For years, our media set – newspaper, telly, radio, advertising, websites and PR – have denied they have any role either way in this process. It’s a silly and self-defeating denial, because not only is it palpably false, it is akin to being a soccer manager and saying goals make no difference to a game. If the media didn’t have an effect, they wouldn’t be able to sell spots and spaces to the advertising business; and if those ads didn’t have an influence, ad agencies wouldn’t have any clients.
The process by which the media collude in cultural decline is very easy to demonstrate. They all stand or fall based on results: did it get the readers going – or did it change the image and flog the product? If the answer is ever ‘no’, the purveyors of information change tack until they find something to which people will respond in a way that adds to the bottom line.
We have an excellent contemporary example. It has become clear of late that corruption and associated wide-boy behaviour among MPs has become ‘all a bit yesterday, love’ among national editors and TV news programmes. Give them yet another example of hopelessly tacky behaviour devoid of these moral compasses we seem to hear so much about, and their response is now “Er…and your point is?”
I don’t have any problem with maintaining a commercial perspective. But I do think that somewhere on HMS Fourth Estate (preferably the bridge) there should be an area in which people think ‘On some issues, I don’t care a jot if the readers are bored: it’s the job of my journalists to inspire and lead’. (As an ex adman, I’ve also never bought into the disingenuous line that ads ‘merely reflect public opinion, they don’t create it’. Without creating opinion, agencies would never successfully launch a single new product).
Without the desire to lead the vision and uphold the values, both disappear forever. Thus the idea that our MPs should be beyond reproach – and our Speaker above all free of even the hint of wrongdoing – is sacrificed in favour of the next sign of encroaching depravity. A politics dedicated to tactics, smears, briefing and bullying becomes another subject for the ubiquitous “Yeh…whatever”. And a magazine genre devoted to mindless cruelty fills the magazine racks of our retailers.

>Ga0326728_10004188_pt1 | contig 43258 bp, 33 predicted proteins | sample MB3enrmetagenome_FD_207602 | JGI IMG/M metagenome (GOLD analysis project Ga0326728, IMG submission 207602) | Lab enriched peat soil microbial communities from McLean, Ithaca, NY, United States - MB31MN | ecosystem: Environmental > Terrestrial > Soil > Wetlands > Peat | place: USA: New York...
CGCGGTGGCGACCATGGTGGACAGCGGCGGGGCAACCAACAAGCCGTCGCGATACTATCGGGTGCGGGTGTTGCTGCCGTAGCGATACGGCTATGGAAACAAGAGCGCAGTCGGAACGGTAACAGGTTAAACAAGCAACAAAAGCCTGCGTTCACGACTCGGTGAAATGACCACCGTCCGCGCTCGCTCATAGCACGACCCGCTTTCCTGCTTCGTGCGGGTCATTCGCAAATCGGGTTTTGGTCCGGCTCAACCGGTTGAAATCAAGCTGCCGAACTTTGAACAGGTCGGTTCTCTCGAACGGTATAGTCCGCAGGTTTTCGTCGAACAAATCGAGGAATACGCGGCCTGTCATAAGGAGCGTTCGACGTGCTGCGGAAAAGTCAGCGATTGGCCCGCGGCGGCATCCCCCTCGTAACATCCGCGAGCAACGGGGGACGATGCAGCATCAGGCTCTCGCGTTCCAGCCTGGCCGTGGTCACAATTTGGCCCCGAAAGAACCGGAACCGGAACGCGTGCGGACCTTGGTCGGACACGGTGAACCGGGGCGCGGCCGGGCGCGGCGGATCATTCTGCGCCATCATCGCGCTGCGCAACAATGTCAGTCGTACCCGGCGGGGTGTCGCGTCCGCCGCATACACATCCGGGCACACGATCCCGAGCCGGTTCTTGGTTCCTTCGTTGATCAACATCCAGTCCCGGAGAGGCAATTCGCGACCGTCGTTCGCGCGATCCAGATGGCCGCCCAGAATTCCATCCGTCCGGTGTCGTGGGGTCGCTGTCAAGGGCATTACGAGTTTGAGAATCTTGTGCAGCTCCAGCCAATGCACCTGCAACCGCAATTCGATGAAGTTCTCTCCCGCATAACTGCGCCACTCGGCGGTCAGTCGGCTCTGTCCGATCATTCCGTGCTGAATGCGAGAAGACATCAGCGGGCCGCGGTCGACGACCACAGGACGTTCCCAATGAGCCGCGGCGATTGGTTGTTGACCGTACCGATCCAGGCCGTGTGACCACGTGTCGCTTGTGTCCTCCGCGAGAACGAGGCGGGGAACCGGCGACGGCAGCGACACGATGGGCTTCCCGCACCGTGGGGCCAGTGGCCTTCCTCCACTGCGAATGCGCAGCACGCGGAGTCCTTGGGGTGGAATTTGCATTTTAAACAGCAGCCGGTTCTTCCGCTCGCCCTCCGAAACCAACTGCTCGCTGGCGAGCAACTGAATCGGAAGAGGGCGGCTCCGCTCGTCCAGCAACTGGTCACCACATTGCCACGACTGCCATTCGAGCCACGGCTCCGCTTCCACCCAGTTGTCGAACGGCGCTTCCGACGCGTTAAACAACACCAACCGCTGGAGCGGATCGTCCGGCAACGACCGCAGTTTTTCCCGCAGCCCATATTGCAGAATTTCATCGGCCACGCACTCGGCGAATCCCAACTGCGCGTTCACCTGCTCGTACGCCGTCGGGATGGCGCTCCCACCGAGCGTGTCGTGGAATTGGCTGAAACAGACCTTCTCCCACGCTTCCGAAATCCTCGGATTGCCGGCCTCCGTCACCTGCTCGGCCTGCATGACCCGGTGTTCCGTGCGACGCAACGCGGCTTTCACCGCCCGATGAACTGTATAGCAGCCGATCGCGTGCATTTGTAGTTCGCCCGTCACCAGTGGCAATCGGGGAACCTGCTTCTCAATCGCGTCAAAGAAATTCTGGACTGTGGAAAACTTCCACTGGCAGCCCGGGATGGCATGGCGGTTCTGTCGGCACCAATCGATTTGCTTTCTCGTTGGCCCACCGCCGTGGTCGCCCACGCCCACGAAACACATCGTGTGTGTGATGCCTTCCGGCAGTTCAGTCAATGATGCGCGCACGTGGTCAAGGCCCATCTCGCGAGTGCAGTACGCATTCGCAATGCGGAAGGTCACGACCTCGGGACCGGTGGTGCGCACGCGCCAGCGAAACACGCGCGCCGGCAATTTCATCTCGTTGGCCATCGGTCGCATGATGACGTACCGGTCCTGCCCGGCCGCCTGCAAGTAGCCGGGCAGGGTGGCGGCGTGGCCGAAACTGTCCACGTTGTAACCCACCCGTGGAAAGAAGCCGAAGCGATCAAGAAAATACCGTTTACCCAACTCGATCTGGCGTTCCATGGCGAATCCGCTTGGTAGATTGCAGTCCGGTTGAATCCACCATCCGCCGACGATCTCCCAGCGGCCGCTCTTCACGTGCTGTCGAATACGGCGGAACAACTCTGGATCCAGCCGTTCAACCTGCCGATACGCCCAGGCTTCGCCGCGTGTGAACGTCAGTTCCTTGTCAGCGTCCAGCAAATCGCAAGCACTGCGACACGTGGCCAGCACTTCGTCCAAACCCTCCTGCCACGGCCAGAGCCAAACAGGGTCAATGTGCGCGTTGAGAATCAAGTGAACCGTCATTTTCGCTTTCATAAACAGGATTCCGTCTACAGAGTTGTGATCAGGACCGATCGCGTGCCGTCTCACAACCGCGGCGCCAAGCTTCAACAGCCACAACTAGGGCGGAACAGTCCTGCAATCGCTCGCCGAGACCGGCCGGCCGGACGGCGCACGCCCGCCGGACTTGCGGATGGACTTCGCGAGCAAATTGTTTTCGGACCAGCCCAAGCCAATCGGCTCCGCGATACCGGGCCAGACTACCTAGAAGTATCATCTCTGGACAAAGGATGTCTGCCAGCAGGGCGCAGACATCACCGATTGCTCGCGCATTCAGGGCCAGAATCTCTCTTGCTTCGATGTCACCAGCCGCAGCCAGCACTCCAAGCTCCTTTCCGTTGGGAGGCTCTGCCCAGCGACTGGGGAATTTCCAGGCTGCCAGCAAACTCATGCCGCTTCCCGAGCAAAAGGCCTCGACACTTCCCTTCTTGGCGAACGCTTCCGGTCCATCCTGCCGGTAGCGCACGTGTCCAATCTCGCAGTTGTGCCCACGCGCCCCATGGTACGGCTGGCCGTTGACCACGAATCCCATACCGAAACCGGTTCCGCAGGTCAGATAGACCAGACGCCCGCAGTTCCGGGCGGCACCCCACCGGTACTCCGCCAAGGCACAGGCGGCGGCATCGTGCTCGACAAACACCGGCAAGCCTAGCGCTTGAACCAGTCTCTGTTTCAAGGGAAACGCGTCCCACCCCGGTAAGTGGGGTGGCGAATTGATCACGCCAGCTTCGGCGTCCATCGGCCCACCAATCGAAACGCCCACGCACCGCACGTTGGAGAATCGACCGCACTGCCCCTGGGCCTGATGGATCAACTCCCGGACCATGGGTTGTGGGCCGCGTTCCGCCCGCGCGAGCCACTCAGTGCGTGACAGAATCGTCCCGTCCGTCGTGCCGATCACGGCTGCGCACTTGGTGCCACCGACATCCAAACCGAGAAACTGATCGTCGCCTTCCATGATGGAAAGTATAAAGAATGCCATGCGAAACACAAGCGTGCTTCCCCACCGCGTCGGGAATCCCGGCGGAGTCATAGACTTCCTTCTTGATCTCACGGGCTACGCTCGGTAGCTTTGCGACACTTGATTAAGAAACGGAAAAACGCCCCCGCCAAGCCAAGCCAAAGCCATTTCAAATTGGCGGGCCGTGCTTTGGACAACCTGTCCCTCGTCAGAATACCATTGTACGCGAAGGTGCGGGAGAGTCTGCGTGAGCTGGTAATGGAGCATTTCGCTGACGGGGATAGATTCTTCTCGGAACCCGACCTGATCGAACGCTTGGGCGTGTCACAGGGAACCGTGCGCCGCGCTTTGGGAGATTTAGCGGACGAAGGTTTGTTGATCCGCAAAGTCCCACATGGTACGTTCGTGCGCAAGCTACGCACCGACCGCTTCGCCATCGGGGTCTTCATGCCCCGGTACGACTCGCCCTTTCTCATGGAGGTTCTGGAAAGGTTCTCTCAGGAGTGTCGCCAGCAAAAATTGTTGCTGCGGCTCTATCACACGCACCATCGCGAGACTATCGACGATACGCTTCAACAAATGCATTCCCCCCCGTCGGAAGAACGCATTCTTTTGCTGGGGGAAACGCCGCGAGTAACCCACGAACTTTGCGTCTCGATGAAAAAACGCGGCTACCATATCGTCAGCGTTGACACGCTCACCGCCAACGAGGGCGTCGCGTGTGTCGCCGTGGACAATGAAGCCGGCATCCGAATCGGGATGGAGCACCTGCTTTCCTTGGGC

The very speed at which Net-news moves is exacerbating the process: ‘give it us in 400 words John, people lack the time/brain-power/wit/education to deal with anything more’ is wearing a tad thin with this correspondent. Such an attitude is, ultimately, a self-propelling slide towards a world of comic-strips and picture books.
If people lack the time, maybe they should plan, manage and balance their time better. If they lack the education, maybe we should stop denying there’s anything wrong with the education system.
Verbosity is a sin for any journalist – or essayist for that matter. But accuracy is the ultimate virtue: and a piece talking about one sensationalist aspect of a problem contributes nothing at all to its solution, and nothing to an efficacious debate on the reform required.
‘We have the politicians voters deserve’ wrote a journalist on one of the tabloids recently. Actually, what we have is the politicians created by the media who responded to the lowest common denominator of reader. And to all those people who have asked me endlessly over the years why I will not buy or work for any Murdoch product, you have the answer there in one sentence.